RENTON, Wa. -- Former Green Bay Packers backup quarterback Matt Flynn may be the Seattle Seahawks' current clubhouse leader when it comes to contract size, but that is by no means an indicator of his future security as a starter for his new team. When Flynn, a free agent after spending four seasons as Aaron Rodgers' reserve, signed a three-year, $26 million on March 18 with Seattle, it set him on a path less certain than some with similar contracts around the league.
Not only is Flynn in the sights of head coach Pete Carroll's "Always Compete" meme, he's also in a parallel depth chart situation with Tarvaris Jackson, who fought though a pectoral injury in 2011 to play just well enough to keep his name in the hat ... and not well enough to keep other quarterbacks away from his once-assigned parking space.
"It's different because I know I'm going to be competing and I know everything I do matters," Flynn said after his first mandatory/voluntary workout session at the team's Virginia Mason Athletic Center facility. "In Green Bay, I kind of had the luxury of sitting back and learning and being able to take my time in the progression of becoming a better quarterback. Now I get to come in here and compete and get the opportunity. That's what I came here for and that's what I'm excited about."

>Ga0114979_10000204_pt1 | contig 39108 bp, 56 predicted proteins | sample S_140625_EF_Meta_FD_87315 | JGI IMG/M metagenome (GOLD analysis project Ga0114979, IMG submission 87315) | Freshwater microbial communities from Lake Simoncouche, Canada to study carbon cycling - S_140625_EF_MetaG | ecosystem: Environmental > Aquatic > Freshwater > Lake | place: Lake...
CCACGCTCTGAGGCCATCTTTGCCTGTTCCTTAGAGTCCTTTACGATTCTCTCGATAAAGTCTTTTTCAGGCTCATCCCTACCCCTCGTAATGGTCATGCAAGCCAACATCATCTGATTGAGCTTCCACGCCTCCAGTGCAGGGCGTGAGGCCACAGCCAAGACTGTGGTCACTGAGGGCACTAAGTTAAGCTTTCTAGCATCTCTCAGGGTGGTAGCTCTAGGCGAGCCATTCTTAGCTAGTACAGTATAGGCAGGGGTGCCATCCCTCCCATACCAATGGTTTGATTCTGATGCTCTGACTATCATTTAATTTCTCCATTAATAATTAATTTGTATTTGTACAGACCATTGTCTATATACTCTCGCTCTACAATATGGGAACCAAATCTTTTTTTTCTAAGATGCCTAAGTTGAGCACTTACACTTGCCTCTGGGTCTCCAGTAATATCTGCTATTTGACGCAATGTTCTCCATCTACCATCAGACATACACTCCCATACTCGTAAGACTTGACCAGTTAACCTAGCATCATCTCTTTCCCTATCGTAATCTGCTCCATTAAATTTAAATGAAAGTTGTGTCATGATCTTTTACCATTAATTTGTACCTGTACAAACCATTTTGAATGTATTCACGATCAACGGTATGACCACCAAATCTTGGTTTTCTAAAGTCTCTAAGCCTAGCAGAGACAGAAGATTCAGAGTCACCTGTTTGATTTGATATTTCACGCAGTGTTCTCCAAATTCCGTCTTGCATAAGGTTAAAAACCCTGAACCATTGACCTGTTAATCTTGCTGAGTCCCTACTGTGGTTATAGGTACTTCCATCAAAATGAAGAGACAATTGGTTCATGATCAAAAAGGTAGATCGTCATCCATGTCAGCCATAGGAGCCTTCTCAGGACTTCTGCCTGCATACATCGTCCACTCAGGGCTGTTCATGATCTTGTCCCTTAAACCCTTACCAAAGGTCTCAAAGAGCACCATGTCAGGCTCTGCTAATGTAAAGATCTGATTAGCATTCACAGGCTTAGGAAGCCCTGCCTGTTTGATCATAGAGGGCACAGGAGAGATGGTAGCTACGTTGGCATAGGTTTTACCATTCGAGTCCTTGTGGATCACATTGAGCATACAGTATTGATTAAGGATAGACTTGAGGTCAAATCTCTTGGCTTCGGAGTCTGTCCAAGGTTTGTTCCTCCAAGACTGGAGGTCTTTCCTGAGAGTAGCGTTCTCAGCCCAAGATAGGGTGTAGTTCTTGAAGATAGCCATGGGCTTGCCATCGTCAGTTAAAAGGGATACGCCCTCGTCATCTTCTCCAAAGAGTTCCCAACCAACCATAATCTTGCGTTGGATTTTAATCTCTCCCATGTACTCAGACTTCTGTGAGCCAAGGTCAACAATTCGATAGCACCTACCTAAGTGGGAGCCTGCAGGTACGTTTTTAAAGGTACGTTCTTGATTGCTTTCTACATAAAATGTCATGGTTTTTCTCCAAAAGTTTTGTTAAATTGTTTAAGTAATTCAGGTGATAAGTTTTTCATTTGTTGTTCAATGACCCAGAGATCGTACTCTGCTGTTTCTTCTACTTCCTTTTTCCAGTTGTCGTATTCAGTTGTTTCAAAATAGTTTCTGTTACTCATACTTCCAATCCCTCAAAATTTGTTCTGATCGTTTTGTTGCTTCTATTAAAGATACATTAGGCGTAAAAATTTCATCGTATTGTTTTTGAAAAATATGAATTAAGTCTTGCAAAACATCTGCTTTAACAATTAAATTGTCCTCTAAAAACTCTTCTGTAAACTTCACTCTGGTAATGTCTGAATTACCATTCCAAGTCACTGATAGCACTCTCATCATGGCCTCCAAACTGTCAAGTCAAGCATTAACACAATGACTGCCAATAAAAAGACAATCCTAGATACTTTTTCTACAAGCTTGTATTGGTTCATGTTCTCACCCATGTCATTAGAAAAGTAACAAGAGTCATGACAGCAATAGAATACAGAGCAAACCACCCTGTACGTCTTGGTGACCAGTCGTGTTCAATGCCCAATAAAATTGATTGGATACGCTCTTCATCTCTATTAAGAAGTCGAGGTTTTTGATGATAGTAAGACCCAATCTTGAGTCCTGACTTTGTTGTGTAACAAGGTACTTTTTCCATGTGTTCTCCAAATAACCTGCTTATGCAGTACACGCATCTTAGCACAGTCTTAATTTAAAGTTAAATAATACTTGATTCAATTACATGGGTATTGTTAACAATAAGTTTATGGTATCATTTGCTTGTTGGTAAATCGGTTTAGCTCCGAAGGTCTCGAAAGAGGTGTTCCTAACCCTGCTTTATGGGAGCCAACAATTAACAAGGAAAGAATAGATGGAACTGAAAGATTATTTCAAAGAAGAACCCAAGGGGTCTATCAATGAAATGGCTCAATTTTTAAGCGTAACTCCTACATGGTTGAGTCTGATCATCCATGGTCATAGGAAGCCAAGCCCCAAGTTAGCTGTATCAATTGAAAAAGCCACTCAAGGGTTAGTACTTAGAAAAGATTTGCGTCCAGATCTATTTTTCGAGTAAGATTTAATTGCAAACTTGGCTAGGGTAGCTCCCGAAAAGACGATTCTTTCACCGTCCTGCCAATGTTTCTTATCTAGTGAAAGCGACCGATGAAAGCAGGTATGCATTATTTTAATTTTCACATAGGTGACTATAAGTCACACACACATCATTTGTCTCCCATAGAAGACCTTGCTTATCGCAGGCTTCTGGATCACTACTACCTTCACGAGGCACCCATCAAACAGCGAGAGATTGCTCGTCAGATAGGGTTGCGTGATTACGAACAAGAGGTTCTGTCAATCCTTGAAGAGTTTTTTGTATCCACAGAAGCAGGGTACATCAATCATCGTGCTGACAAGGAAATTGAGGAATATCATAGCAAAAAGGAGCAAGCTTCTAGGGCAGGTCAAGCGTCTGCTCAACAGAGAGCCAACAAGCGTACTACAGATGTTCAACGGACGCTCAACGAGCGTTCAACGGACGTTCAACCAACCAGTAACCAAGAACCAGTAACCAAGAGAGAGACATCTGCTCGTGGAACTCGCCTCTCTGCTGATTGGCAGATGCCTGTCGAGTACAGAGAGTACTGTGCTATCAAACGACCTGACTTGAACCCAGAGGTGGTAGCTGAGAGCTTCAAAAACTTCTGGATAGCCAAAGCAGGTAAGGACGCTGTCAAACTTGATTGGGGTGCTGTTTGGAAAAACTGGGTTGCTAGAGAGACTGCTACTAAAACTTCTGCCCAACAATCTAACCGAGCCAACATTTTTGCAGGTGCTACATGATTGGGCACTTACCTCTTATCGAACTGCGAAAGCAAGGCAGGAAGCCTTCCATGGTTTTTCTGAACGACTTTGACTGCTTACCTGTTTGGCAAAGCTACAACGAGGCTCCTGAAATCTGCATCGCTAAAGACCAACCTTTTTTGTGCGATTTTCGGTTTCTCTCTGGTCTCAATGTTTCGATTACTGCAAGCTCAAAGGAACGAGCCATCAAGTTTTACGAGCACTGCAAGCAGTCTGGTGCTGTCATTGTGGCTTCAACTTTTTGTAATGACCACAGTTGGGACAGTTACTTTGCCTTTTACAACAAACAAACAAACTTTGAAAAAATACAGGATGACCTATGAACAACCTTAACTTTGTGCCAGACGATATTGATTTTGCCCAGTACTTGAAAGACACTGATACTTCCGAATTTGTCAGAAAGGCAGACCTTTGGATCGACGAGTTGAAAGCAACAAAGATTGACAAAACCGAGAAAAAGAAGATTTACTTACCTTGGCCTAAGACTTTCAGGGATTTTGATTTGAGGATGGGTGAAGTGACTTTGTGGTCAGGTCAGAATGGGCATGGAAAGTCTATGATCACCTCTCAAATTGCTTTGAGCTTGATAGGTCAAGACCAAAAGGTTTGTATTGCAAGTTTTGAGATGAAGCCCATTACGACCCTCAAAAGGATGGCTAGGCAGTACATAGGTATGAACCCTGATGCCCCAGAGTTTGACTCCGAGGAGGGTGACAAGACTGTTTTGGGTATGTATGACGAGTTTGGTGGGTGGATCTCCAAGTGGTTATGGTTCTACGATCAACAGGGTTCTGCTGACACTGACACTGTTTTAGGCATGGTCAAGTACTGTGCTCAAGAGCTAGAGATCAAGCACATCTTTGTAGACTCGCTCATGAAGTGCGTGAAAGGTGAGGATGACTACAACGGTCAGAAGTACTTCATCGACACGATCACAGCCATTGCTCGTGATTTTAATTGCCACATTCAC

"Who said 'competition' the most?", Carroll joked after practice, when asked who's in the lead. "Whoever said that word the most when they were up here getting interviewed, he's ahead right now."
Jackson, who won the job by default in a lockout-compressed 2011 offseason because he was familiar with the system run by new offensive coordinator Darrell Bevell from their days together with the Minnesota Vikings, understands the fight -- he's been in that battle his entire career. Now, unlike his time behind the will-he-or-won't-he versions of Brett Favre, Jackson at least has a shot against a former Packers quarterback.
"It's a lot different," Jackson said of 2012. "Last year was so last-minute. When I got here I still wasn't able to practice, but now we're able to get in together and go through a full offseason, compete throughout the OTAs, throughout the training camp and just see where it lands. Last year I had more of a grasp of the offense being that it was such a short period of time that we had to get ready for the games, so that kind of gave me the lead on Charlie [Whitehurst]. But it's a lot different this year. I'm just here to compete like always and just see how things play out."
Jackson and Flynn aren't the only ones in this quarterback derby, either. There's second-year backup Josh Portis who has more of a realistic chance to get fourth-game reps in the preseason and little else. The X-factor this year hasn't even arrived yet -- third-round pick Russell Wilson, the height-impaired Wisconsin quarterback who led the NCAA in passing efficiency in 2011.